Color Psychology

September 28, 2009 | 2 Comments |

I’m making a series of blog posts that briefly describes many of the classic responses to colors. This material will be repurposed in my ebooks, DVD, seminars, and workshops. Your responses here may be featured there – anonymously. I invite you to participate. All you have to do is comment. Write the first words or phrases that come to mind when you look at each color. Then see how similar or different they are from other readers’ responses.

For more on color psychology …

Color psychology has many layers – pan-cultural, cultural, regional, communal, individual, and temporal. The mix is so complex that many are tempted to say “It’s all relative.” and conclude “Color has no fixed meaning. You can assign any meaning you want.” And yet, we can communicate with color. There are physical/biological and cultural/social codes at work when we react to color. Knowing what’s in play can help us see and use color with more depth.

There are shared responses to color (physical and biological and social). And you have your own individual responses to color. Changes over time can be tracked for more insight. Considering these aspects of color consciously will give you a greater awareness of the phenomenon of color and improve your ability to communicate with it. This mindfulness is something every visual artist will benefit from.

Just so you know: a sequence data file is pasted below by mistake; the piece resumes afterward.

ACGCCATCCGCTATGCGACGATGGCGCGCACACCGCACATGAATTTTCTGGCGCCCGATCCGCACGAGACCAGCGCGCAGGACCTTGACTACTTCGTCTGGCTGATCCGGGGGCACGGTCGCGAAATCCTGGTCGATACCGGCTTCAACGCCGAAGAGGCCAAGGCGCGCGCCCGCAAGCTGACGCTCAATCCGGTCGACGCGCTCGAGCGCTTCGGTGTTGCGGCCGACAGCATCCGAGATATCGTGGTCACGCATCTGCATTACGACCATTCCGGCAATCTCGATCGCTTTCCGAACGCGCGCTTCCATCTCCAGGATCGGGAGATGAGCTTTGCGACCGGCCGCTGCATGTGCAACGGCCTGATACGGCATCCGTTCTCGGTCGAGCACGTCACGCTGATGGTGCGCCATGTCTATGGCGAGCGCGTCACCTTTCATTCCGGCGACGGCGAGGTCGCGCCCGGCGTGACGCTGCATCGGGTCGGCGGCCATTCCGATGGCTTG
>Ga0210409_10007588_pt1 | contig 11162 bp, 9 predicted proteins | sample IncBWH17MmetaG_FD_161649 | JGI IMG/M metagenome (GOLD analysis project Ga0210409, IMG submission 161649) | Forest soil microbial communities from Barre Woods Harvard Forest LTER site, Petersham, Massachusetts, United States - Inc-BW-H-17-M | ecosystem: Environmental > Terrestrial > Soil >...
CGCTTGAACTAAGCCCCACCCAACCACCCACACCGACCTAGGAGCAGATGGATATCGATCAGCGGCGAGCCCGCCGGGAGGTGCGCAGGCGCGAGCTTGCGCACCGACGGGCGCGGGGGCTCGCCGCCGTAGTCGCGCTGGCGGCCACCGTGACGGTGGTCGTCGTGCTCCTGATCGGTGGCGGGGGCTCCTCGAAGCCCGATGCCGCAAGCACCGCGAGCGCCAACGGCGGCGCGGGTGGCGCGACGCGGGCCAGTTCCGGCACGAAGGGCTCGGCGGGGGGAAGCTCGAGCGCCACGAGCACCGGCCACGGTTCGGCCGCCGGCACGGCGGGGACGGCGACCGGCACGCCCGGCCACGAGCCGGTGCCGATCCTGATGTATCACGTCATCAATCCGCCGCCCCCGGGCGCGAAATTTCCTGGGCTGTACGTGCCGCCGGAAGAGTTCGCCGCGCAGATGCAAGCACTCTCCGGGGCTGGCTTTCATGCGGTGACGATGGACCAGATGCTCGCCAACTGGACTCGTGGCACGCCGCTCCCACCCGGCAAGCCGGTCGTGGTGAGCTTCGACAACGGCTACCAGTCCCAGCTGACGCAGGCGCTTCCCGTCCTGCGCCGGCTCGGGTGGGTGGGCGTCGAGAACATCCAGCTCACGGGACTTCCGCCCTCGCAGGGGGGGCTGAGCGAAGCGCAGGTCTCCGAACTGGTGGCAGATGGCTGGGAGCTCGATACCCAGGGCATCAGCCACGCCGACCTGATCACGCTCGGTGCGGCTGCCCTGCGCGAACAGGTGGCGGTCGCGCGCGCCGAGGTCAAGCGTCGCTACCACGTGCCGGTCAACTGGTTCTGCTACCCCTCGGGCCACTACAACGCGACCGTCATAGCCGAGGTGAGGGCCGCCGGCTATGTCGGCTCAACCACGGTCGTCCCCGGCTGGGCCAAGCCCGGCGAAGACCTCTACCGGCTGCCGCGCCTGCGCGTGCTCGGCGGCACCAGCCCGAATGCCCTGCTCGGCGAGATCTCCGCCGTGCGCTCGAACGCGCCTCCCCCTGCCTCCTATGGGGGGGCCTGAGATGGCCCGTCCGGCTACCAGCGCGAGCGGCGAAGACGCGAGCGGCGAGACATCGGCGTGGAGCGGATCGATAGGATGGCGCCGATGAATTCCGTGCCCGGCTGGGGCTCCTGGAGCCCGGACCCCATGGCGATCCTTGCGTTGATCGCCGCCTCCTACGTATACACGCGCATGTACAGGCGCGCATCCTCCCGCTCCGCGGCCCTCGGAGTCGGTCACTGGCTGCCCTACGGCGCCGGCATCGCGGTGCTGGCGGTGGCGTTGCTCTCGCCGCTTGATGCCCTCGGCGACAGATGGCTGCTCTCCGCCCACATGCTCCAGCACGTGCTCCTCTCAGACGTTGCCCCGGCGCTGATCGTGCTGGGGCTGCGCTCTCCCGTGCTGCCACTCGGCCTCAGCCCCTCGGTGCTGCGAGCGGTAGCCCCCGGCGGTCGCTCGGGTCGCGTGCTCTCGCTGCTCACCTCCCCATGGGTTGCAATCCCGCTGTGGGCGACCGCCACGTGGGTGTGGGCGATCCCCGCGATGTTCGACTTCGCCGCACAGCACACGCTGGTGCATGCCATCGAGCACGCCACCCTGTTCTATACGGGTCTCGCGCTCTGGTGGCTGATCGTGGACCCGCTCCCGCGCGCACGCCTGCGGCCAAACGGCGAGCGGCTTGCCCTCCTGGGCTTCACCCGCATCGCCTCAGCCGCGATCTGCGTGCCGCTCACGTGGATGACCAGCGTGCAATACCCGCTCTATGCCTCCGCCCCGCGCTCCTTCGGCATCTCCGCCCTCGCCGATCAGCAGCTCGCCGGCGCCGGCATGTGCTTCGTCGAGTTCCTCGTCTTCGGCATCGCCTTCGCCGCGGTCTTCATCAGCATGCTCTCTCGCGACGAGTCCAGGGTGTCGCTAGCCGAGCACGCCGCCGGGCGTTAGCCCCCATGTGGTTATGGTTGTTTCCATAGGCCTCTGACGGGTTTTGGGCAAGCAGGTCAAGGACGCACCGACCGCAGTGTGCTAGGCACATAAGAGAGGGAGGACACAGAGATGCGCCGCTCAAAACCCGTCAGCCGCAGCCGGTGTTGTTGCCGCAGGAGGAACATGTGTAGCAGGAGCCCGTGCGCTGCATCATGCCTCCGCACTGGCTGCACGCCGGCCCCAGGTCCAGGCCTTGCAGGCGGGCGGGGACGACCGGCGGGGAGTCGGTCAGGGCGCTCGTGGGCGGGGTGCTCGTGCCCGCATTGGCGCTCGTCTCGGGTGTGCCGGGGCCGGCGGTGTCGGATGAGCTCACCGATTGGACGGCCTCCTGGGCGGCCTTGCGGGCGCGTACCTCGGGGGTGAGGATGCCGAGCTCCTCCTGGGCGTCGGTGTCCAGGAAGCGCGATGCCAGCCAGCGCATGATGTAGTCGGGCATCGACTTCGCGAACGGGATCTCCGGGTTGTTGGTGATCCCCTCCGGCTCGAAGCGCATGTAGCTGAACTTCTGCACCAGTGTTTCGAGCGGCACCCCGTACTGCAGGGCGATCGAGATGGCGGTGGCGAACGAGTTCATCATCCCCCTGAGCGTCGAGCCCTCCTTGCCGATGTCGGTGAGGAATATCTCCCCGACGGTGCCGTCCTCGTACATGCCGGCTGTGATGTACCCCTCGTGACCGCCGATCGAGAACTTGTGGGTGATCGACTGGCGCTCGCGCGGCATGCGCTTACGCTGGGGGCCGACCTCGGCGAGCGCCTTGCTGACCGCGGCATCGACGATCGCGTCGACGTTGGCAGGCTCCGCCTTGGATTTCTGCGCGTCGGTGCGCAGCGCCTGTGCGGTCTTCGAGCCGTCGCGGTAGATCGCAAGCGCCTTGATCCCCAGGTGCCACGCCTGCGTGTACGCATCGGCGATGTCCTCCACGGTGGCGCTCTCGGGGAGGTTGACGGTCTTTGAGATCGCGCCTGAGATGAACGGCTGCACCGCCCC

Over the next week I’ll be making a series of blog posts that briefly describes many of the classic responses to specific colors. I’m developing my sessions on color psychology to integrate into my ebooks, DVD, seminars, and workshops. Your responses here may be featured there – anonymously of course.

Check out my color sessions at PhotoShop World and PhotoPlus East.
Check out my DVDs on color.
Check out my free color resources.
Check out my recommended color reading.


  • I really appreciated your comments about the psychology of color. They struck a resonance with me. I’ve been interested in the neuropsychology of how people view photographs for some time now. That certainly includes color. But, there are other aspects as well. For example, we teach students in workshops that the viewer’s eye goes to the brightest and/or sharpest thing in the image. I’ve also heard that westerners tend to enter a photo from the lower left while Japanese people (and maybe others) would enter the same photo from the upper right. I’ve searched for confirmation of this but haven’t found anything so it may be a myth.

    My goal is to collect these bits of information, verify them if possible, and then use those that are real in designing images that better convey my vision and intention.

    I’d enjoy kicking this around with you and others who are interested.

  • trace

    I hope you’ll include white and black.

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